Any medical condition that, in the opinion of the Principal Investigator would preclude the inclusion of a patient onto this research study.
Unable or unwilling to give informed consent.
Individuals with known respiratory conditions.
Individuals who are currently taking medication that may cause methemoglobinemia such as nitrates derivatives, sulfonamides, dapsone, phenacetin, phenazopyridine, some local anesthetics such as prilocaine, topical anesthetics such as emla cream, benzocaine.
Individuals with history of seizure.
Smokers and those on narcotics.
Pregnant women are excluded due to risk associated to hypercapnia risk
Contacts and Locations
|1||National Institutes of Health Clinical Center||Bethesda||Maryland||United States||20892|
Sponsors and Collaborators
- Eunice Kennedy Shriver National Institute of Child Health and Human Development (NICHD)
- Principal Investigator: Amir Gandjbakhche, Ph.D., Eunice Kennedy Shriver National Institute of Child Health and Human Development (NICHD)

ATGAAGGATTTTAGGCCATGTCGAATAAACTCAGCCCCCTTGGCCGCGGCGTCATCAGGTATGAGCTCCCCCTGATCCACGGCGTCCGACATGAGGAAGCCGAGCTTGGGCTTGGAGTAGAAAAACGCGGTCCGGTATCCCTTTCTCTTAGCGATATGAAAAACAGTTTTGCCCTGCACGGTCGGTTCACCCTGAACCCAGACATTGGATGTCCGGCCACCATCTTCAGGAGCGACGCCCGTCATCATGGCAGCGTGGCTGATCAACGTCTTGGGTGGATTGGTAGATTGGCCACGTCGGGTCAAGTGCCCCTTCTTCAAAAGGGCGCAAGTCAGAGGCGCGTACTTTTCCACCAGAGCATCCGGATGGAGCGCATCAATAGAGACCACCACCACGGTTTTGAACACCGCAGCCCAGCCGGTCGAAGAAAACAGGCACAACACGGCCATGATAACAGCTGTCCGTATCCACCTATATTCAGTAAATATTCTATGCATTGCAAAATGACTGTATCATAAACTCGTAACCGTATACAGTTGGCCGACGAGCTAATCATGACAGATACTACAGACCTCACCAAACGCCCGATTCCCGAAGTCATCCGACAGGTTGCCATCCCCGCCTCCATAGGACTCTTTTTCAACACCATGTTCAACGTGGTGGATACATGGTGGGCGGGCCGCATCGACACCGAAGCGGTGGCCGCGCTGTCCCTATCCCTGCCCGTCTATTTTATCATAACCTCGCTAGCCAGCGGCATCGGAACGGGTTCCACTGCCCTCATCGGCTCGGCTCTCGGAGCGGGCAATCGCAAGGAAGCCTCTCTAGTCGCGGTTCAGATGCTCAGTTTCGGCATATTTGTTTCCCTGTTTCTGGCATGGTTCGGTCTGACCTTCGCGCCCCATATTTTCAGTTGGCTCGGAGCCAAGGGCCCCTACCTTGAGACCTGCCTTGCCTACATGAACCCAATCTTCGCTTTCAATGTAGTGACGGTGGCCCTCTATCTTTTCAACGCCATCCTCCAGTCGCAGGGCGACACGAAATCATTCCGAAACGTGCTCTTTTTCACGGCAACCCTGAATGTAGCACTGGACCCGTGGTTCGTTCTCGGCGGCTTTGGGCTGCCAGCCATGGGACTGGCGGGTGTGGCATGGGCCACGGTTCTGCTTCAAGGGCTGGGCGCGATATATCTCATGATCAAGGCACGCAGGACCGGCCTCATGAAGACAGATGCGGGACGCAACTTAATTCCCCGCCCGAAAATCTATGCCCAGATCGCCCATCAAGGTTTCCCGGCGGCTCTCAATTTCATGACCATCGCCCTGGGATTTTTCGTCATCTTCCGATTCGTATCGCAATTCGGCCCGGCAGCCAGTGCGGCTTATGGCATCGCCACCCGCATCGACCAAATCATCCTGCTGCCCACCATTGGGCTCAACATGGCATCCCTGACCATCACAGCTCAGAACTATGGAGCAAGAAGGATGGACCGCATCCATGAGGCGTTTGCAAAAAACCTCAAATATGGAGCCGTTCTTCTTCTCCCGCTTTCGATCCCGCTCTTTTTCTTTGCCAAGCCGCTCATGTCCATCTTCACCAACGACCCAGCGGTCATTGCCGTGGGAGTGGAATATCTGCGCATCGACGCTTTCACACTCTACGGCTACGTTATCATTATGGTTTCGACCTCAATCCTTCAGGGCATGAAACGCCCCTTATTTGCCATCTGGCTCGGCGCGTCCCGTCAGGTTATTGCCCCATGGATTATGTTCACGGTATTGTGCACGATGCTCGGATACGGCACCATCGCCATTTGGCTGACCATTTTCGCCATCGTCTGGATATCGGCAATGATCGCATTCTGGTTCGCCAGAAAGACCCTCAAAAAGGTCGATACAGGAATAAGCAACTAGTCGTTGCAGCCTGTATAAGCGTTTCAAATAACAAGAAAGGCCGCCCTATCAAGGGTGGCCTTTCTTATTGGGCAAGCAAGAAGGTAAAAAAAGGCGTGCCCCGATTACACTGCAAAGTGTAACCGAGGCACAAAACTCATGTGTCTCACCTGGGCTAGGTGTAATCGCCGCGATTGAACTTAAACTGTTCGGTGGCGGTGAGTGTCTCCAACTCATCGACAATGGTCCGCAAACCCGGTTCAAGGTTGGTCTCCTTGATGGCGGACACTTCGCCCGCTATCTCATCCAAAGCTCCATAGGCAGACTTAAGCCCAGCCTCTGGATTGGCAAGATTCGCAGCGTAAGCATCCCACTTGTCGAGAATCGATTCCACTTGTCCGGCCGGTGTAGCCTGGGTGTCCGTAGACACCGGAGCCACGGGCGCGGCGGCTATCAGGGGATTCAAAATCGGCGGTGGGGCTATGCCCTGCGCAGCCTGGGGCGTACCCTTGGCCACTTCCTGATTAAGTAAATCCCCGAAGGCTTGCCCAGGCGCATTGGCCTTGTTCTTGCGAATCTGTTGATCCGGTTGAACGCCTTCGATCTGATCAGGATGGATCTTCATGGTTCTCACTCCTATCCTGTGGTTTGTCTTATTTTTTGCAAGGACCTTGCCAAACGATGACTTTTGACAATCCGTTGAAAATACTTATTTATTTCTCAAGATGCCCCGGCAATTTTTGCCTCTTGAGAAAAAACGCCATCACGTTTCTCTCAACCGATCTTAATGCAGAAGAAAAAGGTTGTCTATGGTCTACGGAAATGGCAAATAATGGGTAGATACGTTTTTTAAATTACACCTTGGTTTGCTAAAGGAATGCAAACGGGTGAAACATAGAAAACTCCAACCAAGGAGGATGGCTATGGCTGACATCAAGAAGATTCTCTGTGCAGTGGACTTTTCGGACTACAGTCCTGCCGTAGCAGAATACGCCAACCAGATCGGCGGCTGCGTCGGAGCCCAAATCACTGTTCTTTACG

Study Documents (Full-Text)None provided.
- Abay TY, Kyriacou PA. Reflectance Photoplethysmography as Noninvasive Monitoring of Tissue Blood Perfusion. IEEE Trans Biomed Eng. 2015 Sep;62(9):2187-95. doi: 10.1109/TBME.2015.2417863. Epub 2015 Mar 30.
- Chiu WT, Lin PW, Chiou HY, Lee WS, Lee CN, Yang YY, Lee HM, Hsieh MS, Hu CJ, Ho YS, Deng WP, Hsu CY. Infrared thermography to mass-screen suspected SARS patients with fever. Asia Pac J Public Health. 2005;17(1):26-8.
- Sakudo A. Near-infrared spectroscopy for medical applications: Current status and future perspectives. Clin Chim Acta. 2016 Apr 1;455:181-8. doi: 10.1016/j.cca.2016.02.009. Epub 2016 Feb 12. Review.